A recent southeast Florida algae rally drew a small crowd.
By Gary Cooper
U.S. Congressman Brian Mast (R-Palm City) hosted a campaign event in Stuart on Sunday and visited other South Florida areas in recent days. He partnered with anti-farming group BullSugar.org and featured activist Erin Brockovich to help push his recently introduced Stop Harmful Discharges Act in Congress. The first event in the series attracted about 100 people to Flagler Park in downtown Stuart. Those attending included reporters and their helpers, activists and a handful of onlookers.
In his brief opening comments, Mast stated his bill is designed to make public health and safety for the growing population in his coastal region the priority when it comes to water flows to the east and west of the lake, which he says are causing all the algae problems.
“Right now, on the Treasure Coast, we receive all of these toxic discharges that we play no role whatsoever in creating,” Mast claimed. “We get the harmful discharges. We don’t create them. We get stuck with them.”
“The consideration is all about recreation, irrigation, navigation, salt water intrusion prevention, flood control and water for the Everglades,” Mast said, emphasizing his view that residents in his coastal area should be the priority over other considerations.
Promoted as a media access event to some, it appeared clear to me the invitation list for the event was controlled. I knew I wasn’t invited, but spent the day traveling there to see what was going on anyway, anticipating that an anti-farming message might rear its ugly head.
As a broadcaster, I will admit, Mast’s comments made for worthy sound bites, designed for repetitive play to make his point, even with a bit of rhyme added in. Kudos to the author. Listen for yourself here:
However, as a farm journalist in search of the facts, I find a few holes in his comments and a few key facts missing. I tried to ask about some of these items at the rally, but aides and the BullSugar.org people, apparently paying for the event in some way, didn’t care to answer my questions. I offered them some brief material and asked for their help to find any inaccuracies in the facts we’re reporting. I promised to report them if they could find them.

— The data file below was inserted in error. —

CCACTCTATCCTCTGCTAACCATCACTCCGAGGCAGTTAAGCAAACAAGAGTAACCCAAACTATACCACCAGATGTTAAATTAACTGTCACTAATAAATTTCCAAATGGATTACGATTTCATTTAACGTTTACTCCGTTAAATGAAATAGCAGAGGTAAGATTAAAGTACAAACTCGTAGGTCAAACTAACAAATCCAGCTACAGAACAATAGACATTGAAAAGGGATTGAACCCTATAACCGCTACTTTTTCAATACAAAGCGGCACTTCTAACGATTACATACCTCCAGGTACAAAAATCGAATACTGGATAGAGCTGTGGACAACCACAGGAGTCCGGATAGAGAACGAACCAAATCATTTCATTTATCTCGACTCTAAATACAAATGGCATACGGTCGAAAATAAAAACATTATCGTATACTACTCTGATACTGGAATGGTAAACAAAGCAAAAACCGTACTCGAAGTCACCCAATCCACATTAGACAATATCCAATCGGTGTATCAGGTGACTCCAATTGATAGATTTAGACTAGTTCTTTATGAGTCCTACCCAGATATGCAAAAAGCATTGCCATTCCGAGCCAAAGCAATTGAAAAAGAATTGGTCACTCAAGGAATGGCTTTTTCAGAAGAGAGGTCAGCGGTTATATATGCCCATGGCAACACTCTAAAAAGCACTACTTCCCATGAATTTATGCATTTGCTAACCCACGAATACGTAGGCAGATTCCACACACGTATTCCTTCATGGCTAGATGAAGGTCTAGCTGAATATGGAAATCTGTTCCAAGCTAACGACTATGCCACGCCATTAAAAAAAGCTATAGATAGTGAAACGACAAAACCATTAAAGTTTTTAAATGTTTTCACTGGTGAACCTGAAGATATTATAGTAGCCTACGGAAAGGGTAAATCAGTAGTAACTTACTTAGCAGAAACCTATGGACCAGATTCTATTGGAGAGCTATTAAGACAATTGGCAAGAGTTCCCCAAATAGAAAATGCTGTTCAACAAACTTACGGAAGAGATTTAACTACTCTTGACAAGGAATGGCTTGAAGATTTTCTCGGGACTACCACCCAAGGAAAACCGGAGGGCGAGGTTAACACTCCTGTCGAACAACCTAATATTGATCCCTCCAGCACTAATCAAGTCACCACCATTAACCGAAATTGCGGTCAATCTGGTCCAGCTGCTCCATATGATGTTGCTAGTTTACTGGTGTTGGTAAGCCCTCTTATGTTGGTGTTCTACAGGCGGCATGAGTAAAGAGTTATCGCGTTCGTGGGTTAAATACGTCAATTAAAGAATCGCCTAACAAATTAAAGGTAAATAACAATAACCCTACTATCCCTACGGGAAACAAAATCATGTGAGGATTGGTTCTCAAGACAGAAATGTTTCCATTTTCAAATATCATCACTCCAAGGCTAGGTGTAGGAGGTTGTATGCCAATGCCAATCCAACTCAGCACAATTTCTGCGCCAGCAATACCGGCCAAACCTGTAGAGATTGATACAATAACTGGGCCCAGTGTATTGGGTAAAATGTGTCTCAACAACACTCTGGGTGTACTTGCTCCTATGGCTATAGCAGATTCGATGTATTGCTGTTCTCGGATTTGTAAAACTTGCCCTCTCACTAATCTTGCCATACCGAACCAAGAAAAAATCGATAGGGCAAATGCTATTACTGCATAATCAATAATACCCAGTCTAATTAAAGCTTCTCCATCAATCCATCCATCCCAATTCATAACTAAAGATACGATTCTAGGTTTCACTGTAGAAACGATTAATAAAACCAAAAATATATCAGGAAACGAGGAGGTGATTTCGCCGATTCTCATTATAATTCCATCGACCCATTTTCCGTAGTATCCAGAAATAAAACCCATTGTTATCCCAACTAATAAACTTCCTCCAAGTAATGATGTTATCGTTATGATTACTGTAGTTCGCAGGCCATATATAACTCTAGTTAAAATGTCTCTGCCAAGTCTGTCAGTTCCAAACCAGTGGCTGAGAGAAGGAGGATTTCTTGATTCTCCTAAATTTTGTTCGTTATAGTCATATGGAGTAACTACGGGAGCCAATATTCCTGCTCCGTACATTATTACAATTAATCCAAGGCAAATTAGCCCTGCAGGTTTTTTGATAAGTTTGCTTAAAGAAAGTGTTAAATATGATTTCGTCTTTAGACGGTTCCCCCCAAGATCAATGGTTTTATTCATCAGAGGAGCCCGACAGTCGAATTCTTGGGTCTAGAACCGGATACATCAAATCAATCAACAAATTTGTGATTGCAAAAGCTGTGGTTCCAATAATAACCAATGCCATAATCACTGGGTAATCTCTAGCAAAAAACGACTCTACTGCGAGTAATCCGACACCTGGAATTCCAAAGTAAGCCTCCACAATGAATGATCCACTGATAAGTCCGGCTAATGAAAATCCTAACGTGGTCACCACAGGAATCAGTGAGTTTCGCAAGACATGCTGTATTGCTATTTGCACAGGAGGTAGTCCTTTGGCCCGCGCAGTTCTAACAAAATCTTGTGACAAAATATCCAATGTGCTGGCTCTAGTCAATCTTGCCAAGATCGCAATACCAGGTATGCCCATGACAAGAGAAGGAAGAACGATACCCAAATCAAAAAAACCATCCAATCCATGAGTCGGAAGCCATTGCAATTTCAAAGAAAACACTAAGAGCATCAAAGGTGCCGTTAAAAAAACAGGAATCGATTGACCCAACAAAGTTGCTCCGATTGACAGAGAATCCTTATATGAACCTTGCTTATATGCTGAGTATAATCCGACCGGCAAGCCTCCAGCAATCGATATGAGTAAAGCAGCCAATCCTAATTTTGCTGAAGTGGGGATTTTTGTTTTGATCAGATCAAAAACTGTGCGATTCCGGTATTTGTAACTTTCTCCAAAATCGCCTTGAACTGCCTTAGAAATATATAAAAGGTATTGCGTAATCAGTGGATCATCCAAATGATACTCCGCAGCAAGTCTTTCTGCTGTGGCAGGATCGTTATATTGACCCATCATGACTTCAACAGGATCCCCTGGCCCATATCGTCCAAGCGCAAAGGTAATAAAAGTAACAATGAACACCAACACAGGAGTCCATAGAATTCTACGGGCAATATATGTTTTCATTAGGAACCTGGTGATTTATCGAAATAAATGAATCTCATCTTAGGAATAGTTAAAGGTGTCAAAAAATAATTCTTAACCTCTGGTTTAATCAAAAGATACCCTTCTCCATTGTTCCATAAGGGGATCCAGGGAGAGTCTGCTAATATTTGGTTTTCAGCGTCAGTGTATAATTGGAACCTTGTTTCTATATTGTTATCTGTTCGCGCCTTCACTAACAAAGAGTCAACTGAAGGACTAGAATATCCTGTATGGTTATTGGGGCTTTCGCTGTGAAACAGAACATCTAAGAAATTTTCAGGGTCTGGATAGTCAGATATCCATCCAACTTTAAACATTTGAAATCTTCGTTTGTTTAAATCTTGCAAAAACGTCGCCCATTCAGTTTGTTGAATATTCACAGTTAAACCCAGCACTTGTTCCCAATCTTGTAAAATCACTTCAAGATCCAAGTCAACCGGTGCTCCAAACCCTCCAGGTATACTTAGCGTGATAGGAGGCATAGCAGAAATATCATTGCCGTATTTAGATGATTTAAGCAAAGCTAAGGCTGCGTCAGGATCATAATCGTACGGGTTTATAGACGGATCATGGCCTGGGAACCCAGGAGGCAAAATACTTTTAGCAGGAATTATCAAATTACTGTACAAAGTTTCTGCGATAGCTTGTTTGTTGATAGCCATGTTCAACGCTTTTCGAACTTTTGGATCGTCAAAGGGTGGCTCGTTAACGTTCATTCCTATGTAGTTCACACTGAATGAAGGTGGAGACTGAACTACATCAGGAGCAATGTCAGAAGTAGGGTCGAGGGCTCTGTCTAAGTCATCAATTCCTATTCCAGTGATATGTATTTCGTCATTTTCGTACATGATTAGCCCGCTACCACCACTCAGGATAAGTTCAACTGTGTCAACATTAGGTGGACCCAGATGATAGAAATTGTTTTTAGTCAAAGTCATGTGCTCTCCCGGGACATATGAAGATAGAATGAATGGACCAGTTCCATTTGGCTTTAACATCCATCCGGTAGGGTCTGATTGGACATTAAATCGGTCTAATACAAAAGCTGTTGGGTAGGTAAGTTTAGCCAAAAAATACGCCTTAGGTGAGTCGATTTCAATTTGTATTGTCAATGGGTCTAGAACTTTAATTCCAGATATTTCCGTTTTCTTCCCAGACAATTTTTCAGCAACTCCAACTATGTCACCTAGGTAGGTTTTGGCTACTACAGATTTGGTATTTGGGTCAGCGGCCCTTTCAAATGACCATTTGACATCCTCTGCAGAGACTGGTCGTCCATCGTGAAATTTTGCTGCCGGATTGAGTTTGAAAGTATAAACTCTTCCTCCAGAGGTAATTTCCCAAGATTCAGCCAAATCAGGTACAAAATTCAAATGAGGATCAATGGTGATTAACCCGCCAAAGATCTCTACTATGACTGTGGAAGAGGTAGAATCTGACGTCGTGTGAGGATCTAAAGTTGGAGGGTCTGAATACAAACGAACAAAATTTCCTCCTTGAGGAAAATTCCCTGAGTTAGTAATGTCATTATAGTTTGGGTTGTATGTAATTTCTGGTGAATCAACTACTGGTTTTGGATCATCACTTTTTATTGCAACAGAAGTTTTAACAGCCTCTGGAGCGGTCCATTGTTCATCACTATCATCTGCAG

For example, as in the release at the above link, according to numerous scientific studies, the vast majority of the water flowing to the east and west through the Saint Lucie and Caloosahatchee estuaries comes from those same local watershed areas. It does not come from the lake and certainly not from the farming areas to the south where most of the sugarcane acreage and other valuable farm industries are located.
Furthermore, according to the best scientific facts we can find, the concentration of nutrients in this local area runoff is also heavier than that of the lesser amounts of water coming in from the lake. This indicates the unbridled urban growth of the Treasure Coast region — much of it marching forward in environmentally sensitive areas further and further inland — is, in fact, contributing a great deal to the pollution causing the algae to grow in those local estuaries. This is in direct contrast with the political rhetoric that again is ending up in repetitive play on newsreels throughout South Florida right now as a result of Sunday’s event in Stuart.
Recent events and political rallies like this one continue to prove several points I spoke about at the Marion County Farm Bureau annual meeting in Ocala recently. Even in a farm crowd, there was a lot of misunderstanding about facts vs. fiction in the wake of mainstream media misinformation being reported about South Florida algae.
As I said at the Farm Bureau meeting, and as will be published in both Citrus Industry and VSCNews magazines this month and shared on our websites this week, this is probably the most misreported story I’ve ever witnessed in Florida.
As for the Mast event, I didn’t feel very welcome, particularly after it was learned my newsbeat only focuses on agriculture issues, as it has for 40 years since earning my University of Florida journalism degree in 1978. It’s been a career endeavor, albeit sometimes a bit lonely in media circles, in search of the facts versus the fiction on issues like algae. But better factual reporting about agriculture is sorely needed, as an uninformed, emotional public too often buys into anti-agriculture rhetoric that leaves out critical details more often than not.
Gary Cooper is the founder and president of AgNet Media, Inc., based in Gainesville, Florida.